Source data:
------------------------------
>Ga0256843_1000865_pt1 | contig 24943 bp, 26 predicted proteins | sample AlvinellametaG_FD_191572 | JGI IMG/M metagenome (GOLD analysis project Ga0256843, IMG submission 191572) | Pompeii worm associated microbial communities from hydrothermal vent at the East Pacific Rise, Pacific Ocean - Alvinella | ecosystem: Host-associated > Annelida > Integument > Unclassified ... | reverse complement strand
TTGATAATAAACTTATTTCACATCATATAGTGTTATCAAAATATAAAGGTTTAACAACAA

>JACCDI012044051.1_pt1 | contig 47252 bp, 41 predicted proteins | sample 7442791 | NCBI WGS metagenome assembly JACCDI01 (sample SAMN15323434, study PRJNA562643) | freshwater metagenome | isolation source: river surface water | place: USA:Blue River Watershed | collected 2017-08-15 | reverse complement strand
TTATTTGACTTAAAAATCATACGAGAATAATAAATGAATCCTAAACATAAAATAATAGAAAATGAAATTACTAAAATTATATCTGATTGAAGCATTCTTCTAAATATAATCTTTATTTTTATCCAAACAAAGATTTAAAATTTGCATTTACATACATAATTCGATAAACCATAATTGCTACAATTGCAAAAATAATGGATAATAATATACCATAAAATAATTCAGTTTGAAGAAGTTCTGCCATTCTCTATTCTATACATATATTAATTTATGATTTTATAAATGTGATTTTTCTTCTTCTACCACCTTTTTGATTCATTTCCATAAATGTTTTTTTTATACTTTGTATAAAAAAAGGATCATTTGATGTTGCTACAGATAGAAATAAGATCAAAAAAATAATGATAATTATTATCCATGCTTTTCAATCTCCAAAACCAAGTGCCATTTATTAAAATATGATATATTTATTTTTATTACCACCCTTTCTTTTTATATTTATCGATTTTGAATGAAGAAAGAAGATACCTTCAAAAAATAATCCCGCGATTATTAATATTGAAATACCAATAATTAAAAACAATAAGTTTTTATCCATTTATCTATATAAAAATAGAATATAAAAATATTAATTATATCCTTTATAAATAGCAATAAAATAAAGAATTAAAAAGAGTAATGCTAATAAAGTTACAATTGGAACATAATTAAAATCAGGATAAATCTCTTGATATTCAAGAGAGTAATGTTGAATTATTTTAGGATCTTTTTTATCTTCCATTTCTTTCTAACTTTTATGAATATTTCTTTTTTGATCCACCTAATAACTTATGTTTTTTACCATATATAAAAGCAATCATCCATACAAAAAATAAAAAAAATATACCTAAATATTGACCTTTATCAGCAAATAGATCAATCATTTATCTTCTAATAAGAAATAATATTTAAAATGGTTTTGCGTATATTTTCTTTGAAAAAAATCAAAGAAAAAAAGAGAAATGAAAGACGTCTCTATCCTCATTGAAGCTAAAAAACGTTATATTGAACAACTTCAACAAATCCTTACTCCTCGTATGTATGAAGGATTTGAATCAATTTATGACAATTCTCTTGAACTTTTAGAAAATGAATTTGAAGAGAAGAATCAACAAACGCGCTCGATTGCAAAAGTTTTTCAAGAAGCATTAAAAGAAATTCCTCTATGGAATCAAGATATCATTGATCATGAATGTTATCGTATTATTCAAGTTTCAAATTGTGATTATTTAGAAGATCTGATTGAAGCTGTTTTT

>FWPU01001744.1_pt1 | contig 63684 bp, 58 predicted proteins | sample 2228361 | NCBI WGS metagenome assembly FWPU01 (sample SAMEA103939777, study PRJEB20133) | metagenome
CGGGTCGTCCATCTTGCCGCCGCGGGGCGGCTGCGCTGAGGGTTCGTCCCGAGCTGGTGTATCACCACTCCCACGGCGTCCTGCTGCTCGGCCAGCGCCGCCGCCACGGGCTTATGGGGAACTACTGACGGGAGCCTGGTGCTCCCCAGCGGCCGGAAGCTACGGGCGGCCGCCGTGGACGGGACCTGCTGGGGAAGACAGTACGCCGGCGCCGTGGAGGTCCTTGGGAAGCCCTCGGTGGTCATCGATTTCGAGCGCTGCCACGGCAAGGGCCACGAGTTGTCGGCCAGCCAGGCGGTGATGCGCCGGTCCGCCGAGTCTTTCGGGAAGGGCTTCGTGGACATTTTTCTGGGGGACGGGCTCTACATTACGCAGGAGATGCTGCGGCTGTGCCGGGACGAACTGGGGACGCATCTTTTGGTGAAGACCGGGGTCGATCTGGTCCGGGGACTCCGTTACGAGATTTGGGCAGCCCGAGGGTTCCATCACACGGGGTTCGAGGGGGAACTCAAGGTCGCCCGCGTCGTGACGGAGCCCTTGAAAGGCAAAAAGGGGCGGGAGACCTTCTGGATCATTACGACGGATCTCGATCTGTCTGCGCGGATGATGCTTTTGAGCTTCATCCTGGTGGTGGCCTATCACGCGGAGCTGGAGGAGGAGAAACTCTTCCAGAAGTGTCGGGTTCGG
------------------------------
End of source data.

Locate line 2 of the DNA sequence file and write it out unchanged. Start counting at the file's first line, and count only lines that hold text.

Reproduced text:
TTGATAATAAACTTATTTCACATCATATAGTGTTATCAAAATATAAAGGTTTAACAACAA